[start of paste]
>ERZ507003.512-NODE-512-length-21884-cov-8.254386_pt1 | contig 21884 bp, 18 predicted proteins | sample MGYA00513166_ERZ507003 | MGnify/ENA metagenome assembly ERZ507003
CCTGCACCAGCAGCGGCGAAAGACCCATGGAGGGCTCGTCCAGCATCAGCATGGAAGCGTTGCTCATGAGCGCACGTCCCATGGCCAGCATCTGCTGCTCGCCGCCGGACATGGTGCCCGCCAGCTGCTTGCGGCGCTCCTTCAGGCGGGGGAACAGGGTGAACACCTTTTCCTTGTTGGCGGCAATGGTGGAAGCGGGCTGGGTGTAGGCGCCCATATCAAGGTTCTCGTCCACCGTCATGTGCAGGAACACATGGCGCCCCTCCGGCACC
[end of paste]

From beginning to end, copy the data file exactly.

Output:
>ERZ507003.512-NODE-512-length-21884-cov-8.254386_pt1 | contig 21884 bp, 18 predicted proteins | sample MGYA00513166_ERZ507003 | MGnify/ENA metagenome assembly ERZ507003
CCTGCACCAGCAGCGGCGAAAGACCCATGGAGGGCTCGTCCAGCATCAGCATGGAAGCGTTGCTCATGAGCGCACGTCCCATGGCCAGCATCTGCTGCTCGCCGCCGGACATGGTGCCCGCCAGCTGCTTGCGGCGCTCCTTCAGGCGGGGGAACAGGGTGAACACCTTTTCCTTGTTGGCGGCAATGGTGGAAGCGGGCTGGGTGTAGGCGCCCATATCAAGGTTCTCGTCCACCGTCATGTGCAGGAACACATGGCGCCCCTCCGGCACC